Jan. 25--Airbus delivered its first A380 in the United States Tuesday, gently pulling back the veil at FedEx Express World Headquarters on a model freighter so gargantuan, the phrase "game changer" immediately stuck.
"This means not just advancing, but leap-frogging," said T. Allan McArtor, chairman, Airbus North America Holdings Inc., and once a senior vice president at FedEx Express before President Ronald Reagan appointed him head of the Federal Aviation Administration in 1987.
"With 150 tons of payload, you're going to have a lot of fun with this airplane."
The A380 has a wingspan of 262 feet. For reference, the 747's wingspan is 213 feet.
With a flight distance of 7,000 nautical miles, the A380 will give FedEx nonstop service between Memphis and Osaka, Japan, for instance, or Memphis and Singapore, making the company the first to "connect the commercial nodes of the world with a huge volume of goods," McArtor said.
For a company infinitely interested in shaving minutes, the A380 is a bonanza, zapping hours off transcontinental flights, "and allowing us to better serve our customers around the world," said David Bronczek, FedEx Express president and chief executive.
"We'll be able to go direct from Paris to Asia, which we can't do now."
The plane will carry freight on three levels, nearly doubling the capacity of the MD11, now the largest plane in the FedEx fleet.
It will allow FedEx to serve China with limited routes, while also saving the company fuel and time.
FedEx, the first freight customer for the A380 in the world -- has 10 "firm orders" for the plane and an option on 10 more. Six are scheduled to arrive in 2009, followed by three in 2010 and one in 2011.
FedEx is building a $150 million heavy maintenance hangar for the A380 at the airport.
At Memphis International Airport, it will cost $20 million to widen the shoulders on both the runways and taxiways to accommodate the A380, said Robert Beesley, director of development.
"We'll be adding outside shoulders to the center runway and east runway, adding 30 feet on each side," he said.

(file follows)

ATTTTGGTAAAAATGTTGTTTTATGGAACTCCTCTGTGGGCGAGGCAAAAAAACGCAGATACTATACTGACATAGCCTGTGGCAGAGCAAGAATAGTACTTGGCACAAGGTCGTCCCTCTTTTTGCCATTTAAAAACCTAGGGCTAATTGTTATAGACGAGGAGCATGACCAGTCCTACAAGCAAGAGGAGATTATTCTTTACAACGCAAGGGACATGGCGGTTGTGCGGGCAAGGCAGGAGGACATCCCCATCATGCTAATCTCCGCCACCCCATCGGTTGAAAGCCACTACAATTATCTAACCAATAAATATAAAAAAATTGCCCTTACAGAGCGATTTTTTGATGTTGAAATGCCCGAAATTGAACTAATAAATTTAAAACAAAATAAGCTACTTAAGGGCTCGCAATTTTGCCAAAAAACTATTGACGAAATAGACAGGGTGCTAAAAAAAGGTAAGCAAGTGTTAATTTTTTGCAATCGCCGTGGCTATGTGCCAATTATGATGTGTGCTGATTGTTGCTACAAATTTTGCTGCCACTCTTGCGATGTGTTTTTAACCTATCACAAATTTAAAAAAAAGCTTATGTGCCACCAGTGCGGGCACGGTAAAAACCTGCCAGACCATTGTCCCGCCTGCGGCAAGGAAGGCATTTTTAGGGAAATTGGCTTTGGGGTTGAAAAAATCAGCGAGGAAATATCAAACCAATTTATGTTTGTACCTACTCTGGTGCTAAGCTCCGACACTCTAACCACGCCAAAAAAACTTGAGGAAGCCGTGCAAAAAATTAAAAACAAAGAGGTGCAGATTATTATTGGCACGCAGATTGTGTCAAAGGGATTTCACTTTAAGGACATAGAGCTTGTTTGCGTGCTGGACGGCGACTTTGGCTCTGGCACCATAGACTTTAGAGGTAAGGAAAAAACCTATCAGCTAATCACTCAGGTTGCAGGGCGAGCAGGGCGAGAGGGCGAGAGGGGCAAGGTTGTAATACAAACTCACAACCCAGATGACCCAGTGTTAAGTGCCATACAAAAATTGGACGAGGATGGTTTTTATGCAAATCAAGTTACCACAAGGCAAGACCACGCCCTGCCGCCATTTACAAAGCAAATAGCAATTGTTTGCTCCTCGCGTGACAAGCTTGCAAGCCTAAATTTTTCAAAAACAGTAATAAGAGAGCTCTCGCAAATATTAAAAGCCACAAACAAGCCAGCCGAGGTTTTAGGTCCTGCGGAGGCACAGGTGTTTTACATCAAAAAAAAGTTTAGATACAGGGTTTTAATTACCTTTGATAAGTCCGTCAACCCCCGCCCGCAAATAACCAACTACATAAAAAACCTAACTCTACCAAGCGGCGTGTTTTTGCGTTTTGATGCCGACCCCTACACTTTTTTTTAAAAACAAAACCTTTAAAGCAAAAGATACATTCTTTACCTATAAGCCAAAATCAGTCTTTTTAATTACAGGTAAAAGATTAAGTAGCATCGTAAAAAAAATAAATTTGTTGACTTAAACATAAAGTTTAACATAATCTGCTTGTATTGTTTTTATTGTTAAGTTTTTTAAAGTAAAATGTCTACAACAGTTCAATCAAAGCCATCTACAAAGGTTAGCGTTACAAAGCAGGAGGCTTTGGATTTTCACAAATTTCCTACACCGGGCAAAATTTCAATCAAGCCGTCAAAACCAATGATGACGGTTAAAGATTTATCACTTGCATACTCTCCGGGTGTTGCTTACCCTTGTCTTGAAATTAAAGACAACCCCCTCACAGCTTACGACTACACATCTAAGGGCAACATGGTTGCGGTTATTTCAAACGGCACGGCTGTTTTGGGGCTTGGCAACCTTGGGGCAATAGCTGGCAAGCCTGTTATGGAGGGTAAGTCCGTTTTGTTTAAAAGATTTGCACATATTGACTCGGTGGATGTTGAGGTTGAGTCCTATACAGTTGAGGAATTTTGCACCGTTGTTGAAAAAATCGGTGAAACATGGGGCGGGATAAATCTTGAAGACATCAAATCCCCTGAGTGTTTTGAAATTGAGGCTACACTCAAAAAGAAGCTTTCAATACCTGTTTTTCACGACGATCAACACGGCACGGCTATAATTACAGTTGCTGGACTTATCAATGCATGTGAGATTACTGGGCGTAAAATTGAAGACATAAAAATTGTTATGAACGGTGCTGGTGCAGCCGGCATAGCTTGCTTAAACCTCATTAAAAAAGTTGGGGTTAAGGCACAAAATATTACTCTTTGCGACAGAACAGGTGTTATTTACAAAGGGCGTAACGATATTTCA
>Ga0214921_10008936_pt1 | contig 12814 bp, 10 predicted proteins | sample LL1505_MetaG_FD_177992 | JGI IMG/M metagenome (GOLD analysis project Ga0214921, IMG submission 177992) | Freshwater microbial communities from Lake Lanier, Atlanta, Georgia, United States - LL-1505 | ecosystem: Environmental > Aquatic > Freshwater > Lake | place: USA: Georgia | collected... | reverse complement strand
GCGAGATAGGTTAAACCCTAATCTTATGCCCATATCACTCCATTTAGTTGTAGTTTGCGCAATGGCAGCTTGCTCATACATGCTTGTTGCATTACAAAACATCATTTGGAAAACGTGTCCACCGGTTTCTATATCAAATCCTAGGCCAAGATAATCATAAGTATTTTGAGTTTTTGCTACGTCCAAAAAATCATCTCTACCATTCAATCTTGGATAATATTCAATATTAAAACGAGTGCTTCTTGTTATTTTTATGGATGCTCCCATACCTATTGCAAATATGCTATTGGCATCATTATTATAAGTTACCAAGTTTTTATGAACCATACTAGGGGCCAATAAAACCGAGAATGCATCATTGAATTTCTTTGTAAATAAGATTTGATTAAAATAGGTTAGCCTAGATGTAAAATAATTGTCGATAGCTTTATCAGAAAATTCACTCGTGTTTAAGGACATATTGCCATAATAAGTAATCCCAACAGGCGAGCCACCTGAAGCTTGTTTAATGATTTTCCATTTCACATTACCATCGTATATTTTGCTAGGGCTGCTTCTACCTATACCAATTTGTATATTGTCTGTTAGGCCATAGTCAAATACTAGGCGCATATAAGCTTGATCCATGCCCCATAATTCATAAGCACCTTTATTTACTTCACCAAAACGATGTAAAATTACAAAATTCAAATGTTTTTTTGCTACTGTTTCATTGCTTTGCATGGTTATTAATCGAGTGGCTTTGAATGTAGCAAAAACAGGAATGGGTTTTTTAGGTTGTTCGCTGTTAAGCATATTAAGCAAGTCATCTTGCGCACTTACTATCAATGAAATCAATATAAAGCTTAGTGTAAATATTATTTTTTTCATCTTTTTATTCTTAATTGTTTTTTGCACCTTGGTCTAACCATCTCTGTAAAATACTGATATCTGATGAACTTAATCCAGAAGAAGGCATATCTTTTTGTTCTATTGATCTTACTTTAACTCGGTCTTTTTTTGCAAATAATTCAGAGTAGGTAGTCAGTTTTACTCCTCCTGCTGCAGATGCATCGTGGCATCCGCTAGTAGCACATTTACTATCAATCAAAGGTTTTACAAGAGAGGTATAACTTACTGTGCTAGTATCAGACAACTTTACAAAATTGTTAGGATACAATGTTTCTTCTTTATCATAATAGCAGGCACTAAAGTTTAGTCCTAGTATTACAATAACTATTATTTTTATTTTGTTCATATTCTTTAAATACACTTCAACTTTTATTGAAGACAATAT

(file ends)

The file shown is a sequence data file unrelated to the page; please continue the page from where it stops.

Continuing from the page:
The airport will make similar improvements to the taxiways, beginning this year, for "erosion control," Beesley said.
Because of the A380's enormous wingspan, its engines hang over the runways and taxiways, increasing the possibility of dirt and rocks being blown back on the runway.
FedEx began buying Airbus planes when it introduced the A300 family in its fleet. Today it owns 104 Airbus planes.
The start was critical, McArtor said, because it put FedEx in close contact with Airbus when it was time to design the A380.
"We designed the A380 with substantial input from Fred Smith and his team," he said. "It comes just in time for the just-in-time boys. That's FedEx."
FedEx has seen its share of "game-changing" technology, including meteoric rises when it went from flying Falcons to the 727, and then when it went from narrow-body planes to wide.
In retrospect, both were incremental, McArtor said, "because they didn't improve range."
The A380 has other cities, including Indianapolis, licking its chops in anticipation that FedEx will expand its footprint in other cities.
Indianapolis, which has capacity to handle the A380 at its airport, says it is negotiating with FedEx for expanded services.
FedEx would not comment, except to say that it has not signed any expansion contracts with Indianapolis nor has it assigned the routes the A380 will fly.
The metal pieces for the FedEx orders were cut last spring in Europe, McArtor said.
The final product will be "glued together" in Toulouse, France.
Nearly half of the components in the A380 are purchased in the United States, including the wing skins, which are manufactured at Vought Aircraft Industries in Nashville.
"Airbus has spent $2.5 billion in Tennessee since 1990 on airplanes," McArtor said. "We're known for our innovative, exacting requirements. Our suppliers feel very proud to work for us."
Airbus has 159 firm orders for the A380, including 27 freighters. UPS confirmed in December that it is purchasing 10 A380s.
"We didn't suspect UPS would be sitting on the sidelines too long," Bronczek said. "But we're going to have the lead on them, of course."